And it’s not April yet! We’re very happy as perhaps Will can get started on building our permanent greenhouse soon. He’s shoveled the snow away from the bean trellises and posts in the House garden that weren’t taken down last fall. With warmer weather, maybe he can use the tractor bucket to lift the frozen T-posts out of the ground if the weather continues. I’m planting our hot peppers now as they generally take a little longer to germinate and then grow to transplant size. I filled a tray with deep four pack inserts then went to my open bag of Pro Mix. Oh oh! It was dried into a hard lump! I tried pouring hot water on it but it just ran off to the sides and didn’t soak in a bit. So I took a stout butcher knife and stabbed it, prying into chunks. Then I put them into my big bread mixing bowl and took that into the kitchen sink. By using the sprayer and hot water, I gradually was able to crumble the dry chunks into smaller chunks, then soak them nicely. By working them with my hands, I soon had nice, fluffy, black planting medium. It was then easy to fill my inserts in the tray with it so I can get down to business.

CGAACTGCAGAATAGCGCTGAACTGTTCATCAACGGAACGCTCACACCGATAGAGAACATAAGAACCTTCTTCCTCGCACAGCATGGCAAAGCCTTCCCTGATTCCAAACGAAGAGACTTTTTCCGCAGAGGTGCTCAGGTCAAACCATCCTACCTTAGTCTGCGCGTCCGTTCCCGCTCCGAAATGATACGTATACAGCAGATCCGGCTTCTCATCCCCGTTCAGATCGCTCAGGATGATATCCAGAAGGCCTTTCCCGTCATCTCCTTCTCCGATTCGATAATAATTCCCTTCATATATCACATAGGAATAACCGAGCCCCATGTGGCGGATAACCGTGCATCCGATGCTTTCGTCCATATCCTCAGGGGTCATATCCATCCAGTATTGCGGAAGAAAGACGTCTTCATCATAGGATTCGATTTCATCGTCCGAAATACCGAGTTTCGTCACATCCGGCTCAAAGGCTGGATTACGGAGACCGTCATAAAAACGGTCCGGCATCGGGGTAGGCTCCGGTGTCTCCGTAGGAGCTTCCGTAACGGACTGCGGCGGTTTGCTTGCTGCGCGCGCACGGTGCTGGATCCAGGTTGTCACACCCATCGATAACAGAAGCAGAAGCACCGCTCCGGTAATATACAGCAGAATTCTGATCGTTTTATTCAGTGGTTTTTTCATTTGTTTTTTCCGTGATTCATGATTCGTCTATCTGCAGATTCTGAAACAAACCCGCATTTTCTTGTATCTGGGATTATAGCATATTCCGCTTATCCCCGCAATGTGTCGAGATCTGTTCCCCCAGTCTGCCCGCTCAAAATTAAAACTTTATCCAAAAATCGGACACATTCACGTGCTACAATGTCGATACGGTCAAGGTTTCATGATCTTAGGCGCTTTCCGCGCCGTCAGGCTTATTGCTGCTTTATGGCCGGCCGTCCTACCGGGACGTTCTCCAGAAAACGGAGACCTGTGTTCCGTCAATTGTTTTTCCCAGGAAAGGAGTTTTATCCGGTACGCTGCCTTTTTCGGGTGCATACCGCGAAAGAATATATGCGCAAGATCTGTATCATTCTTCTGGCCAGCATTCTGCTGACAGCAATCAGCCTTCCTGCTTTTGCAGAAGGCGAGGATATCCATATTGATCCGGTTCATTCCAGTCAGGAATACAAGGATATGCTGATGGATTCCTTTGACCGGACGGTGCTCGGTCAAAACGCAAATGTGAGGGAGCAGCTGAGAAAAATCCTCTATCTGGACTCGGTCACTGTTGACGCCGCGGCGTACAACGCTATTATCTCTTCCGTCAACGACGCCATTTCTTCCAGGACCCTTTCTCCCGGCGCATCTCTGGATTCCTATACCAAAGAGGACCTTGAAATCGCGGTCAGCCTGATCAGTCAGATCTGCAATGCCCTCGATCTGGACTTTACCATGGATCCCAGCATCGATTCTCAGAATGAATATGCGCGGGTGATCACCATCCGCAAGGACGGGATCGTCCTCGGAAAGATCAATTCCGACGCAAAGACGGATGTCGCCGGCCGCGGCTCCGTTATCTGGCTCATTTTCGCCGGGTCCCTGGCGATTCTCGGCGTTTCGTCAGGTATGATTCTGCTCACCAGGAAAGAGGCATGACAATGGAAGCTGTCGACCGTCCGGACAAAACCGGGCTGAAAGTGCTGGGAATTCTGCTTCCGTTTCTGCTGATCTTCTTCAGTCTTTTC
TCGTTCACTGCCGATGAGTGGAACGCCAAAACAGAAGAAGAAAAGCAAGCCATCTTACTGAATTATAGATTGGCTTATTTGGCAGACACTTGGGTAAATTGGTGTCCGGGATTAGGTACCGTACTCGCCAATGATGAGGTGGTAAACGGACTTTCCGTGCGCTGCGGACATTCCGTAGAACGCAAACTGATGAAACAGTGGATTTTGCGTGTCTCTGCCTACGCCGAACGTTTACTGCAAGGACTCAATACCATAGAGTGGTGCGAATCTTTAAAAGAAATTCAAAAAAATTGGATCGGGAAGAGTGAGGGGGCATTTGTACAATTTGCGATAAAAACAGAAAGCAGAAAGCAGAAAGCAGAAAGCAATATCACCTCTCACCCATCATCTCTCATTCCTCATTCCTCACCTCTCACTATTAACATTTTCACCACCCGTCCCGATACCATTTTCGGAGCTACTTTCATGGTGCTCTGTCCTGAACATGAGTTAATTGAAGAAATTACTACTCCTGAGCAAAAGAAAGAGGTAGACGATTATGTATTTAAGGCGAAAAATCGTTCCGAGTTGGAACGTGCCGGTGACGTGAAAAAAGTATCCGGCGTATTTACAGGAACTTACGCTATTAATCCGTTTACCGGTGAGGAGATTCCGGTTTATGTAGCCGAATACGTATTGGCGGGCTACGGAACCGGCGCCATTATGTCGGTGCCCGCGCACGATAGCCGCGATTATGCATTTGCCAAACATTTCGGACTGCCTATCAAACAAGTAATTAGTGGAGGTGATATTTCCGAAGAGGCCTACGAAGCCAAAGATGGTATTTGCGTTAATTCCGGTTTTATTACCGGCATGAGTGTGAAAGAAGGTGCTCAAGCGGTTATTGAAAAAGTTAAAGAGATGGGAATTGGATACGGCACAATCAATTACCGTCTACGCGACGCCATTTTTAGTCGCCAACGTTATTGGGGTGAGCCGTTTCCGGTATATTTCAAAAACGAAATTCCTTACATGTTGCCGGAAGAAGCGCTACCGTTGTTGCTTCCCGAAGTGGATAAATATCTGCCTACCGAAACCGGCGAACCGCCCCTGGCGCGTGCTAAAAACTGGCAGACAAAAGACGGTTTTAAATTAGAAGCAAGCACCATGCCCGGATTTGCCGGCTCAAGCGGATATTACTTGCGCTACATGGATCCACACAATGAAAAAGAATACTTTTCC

The week after my son, Bill, took me to get our new stock trailer, he took his family on their annual vacation. Before, they would go to a water park or even a Disney cruise. But because of COVID, they opted for a ice fishing excursion to Lake of the Woods, way up on the Canadian border. The kids are on Spring Break from school and both Bill and Kelly had scheduled that time off work. They rented a nice fish house, located 7 miles offshore and spent two days and evenings fishing. Everyone caught nice saugers (a walleye relative) but Ava caught the biggest one! On their way home, they stopped by the homestead for a short visit which was very nice.
Now we’re back to normal, with me planting seeds and Will over working on his new bulldozer, “Old Rusty.” He and his friend went over and got it started; the first time it had started in five years! So Will was a happy camper when he got home. Today he’s putting antifreeze, oil and hydraulic fluid in it and hopes to get it to lift and angle the blade and move out of the spot it’s been in for these last five years. As it’s a sunny, forties day, at least he won’t get cold.